[OP]
Deal Fanatic
Dec 6, 2006
5111 posts
1457 upvotes
Toronto
Jerico wrote: Start with a jug of deck wash and see where that gets you. For me, it got me very very far, but I had built my deck and stained it the second summer. Each time I have done it I am shocked at how deck wash and a good broomin’ restore it for stain.
Ok. So just wash & brush, without sanding? I guess question is does lack of sanding makes the stain/oil significantly less effective?

Last year my quick try with pressure washer alone without any soap or chemical, and even that def made a big difference in restoring some color. That appearance is honest good enough for me at this point, esp if the stain/oil gona add more color to it.
Deal Addict
Dec 17, 2007
2362 posts
1333 upvotes
Alliston, ON
You probably don't need to sand your deck since it's been so long since it was last stained. There probably isn't any stain left on the wood. I'd start with a pressure wash and a good deck cleaning product. Cutek makes one called ProClean that works well.
After that you can to a test to see if the wood absorbs water. Sprinkle some cold water on the deck and see if it gets absorbed into the wood or if it beads up. If the wood absorbs it, then it can take a new stain.
[OP]
Deal Fanatic
Dec 6, 2006
5111 posts
1457 upvotes
Toronto
schade wrote: You probably don't need to sand your deck since it's been so long since it was last stained. There probably isn't any stain left on the wood. I'd start with a pressure wash and a good deck cleaning product. Cutek makes one called ProClean that works well.
After that you can to a test to see if the wood absorbs water. Sprinkle some cold water on the deck and see if it gets absorbed into the wood or if it beads up. If the wood absorbs it, then it can take a new stain.
Thanks. For sure there isn't any stain/paint left on 98% of it. The only stain left is on the vertical surfaces (balusters?) that's "shaded" from direct sunlight/rain.
Deal Guru
User avatar
Sep 1, 2005
12554 posts
7293 upvotes
Markham
You have to either hammer those nail heads down or if you can get them out, put screws in instead. Whether you sand or not depends on how rough it is and whether you walk around in shoes or bare feet/socks. If bare feet or socks, you want it smooth unless you like slivers. You can spot sand if there are certain areas which are worst.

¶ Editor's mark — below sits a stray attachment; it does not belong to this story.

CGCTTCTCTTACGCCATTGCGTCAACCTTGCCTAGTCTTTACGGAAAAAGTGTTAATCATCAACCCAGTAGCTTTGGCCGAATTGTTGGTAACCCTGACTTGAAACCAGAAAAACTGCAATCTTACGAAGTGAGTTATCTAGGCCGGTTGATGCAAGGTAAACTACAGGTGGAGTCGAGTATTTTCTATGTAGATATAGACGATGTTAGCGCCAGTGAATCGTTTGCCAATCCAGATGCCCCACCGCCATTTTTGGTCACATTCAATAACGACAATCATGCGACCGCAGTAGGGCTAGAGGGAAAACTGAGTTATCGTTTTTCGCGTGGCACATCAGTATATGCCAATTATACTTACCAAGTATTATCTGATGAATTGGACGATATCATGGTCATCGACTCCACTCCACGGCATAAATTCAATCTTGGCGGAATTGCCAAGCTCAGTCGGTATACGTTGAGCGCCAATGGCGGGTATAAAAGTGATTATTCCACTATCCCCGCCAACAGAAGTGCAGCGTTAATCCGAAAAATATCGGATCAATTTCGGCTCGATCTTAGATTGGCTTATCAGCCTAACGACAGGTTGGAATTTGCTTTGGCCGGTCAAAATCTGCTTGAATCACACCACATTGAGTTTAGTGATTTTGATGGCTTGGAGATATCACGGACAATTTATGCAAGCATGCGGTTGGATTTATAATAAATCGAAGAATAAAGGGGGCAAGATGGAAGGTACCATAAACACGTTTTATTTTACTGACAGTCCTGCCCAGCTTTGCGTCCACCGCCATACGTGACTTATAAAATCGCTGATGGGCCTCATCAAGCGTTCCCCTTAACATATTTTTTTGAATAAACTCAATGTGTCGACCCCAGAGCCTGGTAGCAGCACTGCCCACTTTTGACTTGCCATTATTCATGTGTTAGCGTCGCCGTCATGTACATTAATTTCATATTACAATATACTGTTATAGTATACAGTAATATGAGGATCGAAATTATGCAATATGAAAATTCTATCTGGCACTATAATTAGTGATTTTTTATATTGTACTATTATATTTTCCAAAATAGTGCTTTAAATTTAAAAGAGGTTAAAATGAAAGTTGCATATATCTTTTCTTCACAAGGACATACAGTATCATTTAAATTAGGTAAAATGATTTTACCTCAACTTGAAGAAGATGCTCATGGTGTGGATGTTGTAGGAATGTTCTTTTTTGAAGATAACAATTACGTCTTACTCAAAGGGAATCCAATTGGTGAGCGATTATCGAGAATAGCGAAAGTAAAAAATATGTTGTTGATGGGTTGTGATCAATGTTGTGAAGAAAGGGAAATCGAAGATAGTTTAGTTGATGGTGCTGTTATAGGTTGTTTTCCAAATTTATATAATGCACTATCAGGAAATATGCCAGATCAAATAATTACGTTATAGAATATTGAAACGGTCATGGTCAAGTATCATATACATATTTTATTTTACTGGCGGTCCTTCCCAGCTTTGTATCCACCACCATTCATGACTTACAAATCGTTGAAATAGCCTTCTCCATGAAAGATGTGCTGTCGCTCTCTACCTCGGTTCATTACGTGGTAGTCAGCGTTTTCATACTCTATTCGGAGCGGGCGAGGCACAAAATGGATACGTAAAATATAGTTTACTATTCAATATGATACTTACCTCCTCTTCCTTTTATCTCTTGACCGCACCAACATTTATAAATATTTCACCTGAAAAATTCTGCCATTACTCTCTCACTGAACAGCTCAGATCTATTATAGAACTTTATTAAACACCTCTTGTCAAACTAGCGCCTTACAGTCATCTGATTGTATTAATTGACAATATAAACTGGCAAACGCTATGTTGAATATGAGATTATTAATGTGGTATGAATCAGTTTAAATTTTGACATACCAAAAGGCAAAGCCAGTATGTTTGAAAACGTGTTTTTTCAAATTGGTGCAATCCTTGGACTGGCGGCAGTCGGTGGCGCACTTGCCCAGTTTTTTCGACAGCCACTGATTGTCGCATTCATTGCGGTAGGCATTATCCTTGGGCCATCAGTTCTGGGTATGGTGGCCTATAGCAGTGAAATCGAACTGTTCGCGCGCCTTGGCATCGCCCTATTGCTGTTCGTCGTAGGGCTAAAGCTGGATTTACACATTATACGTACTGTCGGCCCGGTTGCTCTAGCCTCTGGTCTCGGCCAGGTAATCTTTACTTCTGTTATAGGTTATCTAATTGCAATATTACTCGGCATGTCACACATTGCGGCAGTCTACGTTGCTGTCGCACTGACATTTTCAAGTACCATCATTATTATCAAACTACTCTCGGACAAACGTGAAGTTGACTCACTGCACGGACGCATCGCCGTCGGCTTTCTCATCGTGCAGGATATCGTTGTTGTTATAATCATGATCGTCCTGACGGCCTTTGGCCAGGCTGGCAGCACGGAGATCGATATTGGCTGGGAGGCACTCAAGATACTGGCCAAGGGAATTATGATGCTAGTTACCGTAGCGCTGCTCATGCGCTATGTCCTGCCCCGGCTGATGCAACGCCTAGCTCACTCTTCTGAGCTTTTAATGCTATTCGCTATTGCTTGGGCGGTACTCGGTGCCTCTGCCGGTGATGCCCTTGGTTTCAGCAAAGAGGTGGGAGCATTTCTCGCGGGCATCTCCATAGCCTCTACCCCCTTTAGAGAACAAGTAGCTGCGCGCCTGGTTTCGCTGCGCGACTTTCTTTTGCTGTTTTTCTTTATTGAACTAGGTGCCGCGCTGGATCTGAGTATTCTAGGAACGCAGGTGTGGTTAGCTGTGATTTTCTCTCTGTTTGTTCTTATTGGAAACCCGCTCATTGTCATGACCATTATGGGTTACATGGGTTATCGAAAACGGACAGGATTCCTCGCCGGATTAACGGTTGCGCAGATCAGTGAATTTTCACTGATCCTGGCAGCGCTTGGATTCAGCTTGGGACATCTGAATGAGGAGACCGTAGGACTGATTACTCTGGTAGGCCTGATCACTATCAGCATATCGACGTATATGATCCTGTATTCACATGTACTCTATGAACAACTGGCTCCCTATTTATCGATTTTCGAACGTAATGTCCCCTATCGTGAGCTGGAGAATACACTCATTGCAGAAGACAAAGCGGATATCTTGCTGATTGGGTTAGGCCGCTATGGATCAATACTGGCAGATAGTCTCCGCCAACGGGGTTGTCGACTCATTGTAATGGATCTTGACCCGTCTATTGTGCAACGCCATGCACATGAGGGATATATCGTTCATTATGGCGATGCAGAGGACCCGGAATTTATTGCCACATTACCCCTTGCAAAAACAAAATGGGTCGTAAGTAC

Easiest thing to do is hammer nails down, clean it well and use a solid stain. The solid stain might take care of popping wood grain. Once solid stained, it's a periodic maintenance requirement.

Stay away from things that are like shellac like Thomson Water Seal and similar products...I've done it and never ever again as it peels like worn nailpolish.

No matter what you do, it's a pretty big job.
We're all bozos on the bus until we find a way to express ourselves...

Failure is always an option...just not the preferred one!
[OP]
Deal Fanatic
Dec 6, 2006
5111 posts
1457 upvotes
Toronto
gr8dlr wrote: You have to either hammer those nail heads down or if you can get them out, put screws in instead. Whether you sand or not depends on how rough it is and whether you walk around in shoes or bare feet/socks. If bare feet or socks, you want it smooth unless you like slivers. You can spot sand if there are certain areas which are worst.

Easiest thing to do is hammer nails down, clean it well and use a solid stain. The solid stain might take care of popping wood grain. Once solid stained, it's a periodic maintenance requirement.

Stay away from things that are like shellac like Thomson Water Seal and similar products...I've done it and never ever again as it peels like worn nailpolish.

No matter what you do, it's a pretty big job.
The nails are definitely a major pain point, can't believe the whole deck is done with nails. Perhaps I'll replace with screws for the more exposed ones that otherwise I have to hammer down.

Probably won't go with solid stain however. Much prefer semi-transparent stain... likely going with Cutek oil stain.
Still deciding if using Cutek for wash too, that seem rather expensive..
Deal Fanatic
Mar 21, 2002
6411 posts
1076 upvotes
If it's pressure treated wood don't forget to use a face mask to protect against the dust. The old PT wood was based on an arsenic formula.
[OP]
Deal Fanatic
Dec 6, 2006
5111 posts
1457 upvotes
Toronto
woof wrote: If it's pressure treated wood don't forget to use a face mask to protect against the dust. The old PT wood was based on an arsenic formula.
Thanks. Does remind me, not sure what wood I have there. Can anyone tell from the pics? Guesstimate how old they are?
Newbie
Feb 16, 2020
54 posts
16 upvotes
Windsor